But I confess I was deeply disturbed by something I saw taped on the wall by the upstairs checkout counter. It was a sign—supposedly meant to be funny—which read, “Sexual harassment in this office will not be reported. But it will be graded.” I was taken aback when I saw it, first by the crudity of the humor and then by the fact that the sign is posted where anyone can see it.
You certainly don’t need me to tell you that sexual harassment is a horrible reality for many women in America. Every day women are verbally and physically assaulted by unthinking men who view women as objects, not as people. They are subjected to crude locker room humor, thinly-veiled sexual innuendos, inappropriate touching, and various other forms of sexual intimidation.
My objection to the sign is this: As long as it is posted by the checkout counter, those who see it are entitled to draw the conclusion that you either think sexual harassment is no big deal or that you think it is a laughing matter.
I doubt that you really believe that. But as long as the sign remains up, you are taking sides with those who believe sexual harassment is legitimate.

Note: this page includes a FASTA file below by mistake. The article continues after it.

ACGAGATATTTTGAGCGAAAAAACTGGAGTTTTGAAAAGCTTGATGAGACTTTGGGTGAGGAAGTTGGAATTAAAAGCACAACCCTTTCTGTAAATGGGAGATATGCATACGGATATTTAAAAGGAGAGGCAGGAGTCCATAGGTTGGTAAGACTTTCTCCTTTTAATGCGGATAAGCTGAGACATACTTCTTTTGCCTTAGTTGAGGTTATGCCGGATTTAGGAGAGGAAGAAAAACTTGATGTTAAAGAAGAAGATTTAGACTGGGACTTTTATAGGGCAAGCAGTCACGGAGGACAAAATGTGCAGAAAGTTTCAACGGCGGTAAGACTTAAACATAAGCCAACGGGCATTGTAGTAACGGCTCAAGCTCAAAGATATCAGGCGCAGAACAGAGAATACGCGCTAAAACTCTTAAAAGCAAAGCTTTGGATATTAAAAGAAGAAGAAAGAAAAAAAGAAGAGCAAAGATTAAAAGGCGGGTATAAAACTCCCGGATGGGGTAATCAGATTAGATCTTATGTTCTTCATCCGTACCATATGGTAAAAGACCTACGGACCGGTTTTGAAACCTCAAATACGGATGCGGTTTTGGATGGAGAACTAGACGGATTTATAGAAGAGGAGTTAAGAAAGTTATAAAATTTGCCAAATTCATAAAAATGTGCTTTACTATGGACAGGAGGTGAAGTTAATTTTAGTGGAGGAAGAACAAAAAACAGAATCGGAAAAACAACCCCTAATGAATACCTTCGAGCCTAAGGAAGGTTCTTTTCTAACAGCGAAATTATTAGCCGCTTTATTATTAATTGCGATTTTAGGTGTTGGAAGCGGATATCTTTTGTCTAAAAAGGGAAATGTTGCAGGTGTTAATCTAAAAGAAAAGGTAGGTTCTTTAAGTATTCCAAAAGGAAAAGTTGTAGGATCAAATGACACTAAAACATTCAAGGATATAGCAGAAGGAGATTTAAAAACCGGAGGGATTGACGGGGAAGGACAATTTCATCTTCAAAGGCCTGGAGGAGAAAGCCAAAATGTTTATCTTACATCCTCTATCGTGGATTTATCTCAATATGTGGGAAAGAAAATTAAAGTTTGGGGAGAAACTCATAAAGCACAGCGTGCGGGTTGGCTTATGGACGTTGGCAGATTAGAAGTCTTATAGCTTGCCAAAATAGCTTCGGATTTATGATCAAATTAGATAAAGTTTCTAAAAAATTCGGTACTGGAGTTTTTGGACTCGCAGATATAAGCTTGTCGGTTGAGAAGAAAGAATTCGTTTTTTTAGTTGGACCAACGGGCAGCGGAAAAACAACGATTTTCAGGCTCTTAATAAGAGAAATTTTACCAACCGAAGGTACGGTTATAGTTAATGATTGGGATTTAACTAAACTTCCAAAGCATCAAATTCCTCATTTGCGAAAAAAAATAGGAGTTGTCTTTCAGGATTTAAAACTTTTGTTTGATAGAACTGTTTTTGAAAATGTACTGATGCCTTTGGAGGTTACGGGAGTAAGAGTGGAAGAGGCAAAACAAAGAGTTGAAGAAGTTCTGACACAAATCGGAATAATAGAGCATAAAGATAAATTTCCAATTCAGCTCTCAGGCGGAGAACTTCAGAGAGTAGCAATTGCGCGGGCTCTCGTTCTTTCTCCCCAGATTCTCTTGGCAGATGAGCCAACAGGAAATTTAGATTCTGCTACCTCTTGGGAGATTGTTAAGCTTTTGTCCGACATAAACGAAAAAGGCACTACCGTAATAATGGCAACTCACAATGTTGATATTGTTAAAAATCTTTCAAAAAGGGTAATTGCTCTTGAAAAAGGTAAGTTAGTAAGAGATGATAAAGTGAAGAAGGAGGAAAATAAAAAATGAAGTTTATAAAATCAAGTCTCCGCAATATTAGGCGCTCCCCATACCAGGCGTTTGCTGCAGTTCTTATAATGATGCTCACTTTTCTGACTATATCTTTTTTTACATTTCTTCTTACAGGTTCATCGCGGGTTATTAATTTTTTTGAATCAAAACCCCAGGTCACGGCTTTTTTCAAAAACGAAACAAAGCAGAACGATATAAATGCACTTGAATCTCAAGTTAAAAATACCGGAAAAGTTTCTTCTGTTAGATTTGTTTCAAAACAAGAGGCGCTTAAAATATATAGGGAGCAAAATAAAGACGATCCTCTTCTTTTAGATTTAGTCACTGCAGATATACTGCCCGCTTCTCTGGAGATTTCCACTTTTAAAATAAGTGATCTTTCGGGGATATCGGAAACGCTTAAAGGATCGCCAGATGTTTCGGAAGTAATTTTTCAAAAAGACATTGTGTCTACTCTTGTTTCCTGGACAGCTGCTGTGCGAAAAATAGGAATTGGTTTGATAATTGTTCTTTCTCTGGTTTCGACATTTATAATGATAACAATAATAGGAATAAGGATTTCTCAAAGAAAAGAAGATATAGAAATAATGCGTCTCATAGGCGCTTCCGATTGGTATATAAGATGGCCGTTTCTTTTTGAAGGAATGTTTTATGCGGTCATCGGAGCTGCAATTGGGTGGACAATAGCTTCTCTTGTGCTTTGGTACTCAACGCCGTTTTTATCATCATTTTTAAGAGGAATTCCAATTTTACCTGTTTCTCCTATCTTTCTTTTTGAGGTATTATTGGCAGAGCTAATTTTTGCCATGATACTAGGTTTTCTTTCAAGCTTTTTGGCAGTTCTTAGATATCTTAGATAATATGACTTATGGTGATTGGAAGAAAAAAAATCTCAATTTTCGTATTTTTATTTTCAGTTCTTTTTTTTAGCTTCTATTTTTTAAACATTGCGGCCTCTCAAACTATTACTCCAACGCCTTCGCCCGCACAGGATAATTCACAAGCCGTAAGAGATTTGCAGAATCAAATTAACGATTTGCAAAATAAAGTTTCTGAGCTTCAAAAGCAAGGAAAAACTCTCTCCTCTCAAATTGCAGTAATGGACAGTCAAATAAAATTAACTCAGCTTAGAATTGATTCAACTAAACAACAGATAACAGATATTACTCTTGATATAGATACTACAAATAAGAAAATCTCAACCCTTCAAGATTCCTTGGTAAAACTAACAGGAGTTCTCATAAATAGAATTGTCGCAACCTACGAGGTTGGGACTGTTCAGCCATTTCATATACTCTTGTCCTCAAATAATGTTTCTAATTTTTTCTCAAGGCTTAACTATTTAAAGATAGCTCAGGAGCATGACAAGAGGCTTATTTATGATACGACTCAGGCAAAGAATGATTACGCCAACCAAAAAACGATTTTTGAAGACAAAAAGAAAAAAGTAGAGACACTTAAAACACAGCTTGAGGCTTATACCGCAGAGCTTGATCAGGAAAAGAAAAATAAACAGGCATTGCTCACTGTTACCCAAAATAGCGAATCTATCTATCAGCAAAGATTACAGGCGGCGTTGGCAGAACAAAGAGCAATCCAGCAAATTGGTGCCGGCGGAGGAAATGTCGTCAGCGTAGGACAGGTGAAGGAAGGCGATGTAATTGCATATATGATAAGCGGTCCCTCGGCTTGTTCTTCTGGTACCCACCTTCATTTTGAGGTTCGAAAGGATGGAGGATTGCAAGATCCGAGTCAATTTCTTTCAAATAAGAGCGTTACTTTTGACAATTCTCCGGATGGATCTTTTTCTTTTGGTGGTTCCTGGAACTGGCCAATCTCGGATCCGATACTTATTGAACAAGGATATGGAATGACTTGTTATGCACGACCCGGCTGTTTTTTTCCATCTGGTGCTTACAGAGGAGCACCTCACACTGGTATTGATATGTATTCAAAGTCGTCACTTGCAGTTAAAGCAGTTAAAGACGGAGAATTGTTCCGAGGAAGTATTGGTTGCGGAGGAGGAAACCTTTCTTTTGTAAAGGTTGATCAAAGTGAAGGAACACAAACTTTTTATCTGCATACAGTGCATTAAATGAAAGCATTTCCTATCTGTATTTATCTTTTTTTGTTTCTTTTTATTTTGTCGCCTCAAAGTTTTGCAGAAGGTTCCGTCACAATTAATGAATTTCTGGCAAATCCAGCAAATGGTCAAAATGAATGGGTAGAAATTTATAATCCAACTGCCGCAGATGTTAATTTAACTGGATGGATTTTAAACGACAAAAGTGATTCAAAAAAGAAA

So why am I writing you? I am writing so that you will know that I—a loyal customer—saw the sign and found it offensive. But if I saw it, who else has seen it and also formed a negative opinion?
I would not want my wife to see that sign—although many wives no doubt shop for their husbands. And how many daughters shop for their fathers? Or girl friends for their boy friends? The sign is there for everyone to see.
You may think I am making too much of a small thing, but from small things, like a sign on a wall, large conclusions are drawn.
I hope you will take the time to check this matter out for yourself. Please don’t take my word for it. The sign is right there by the upstairs checkout counter. When you find it, I hope you will remove it.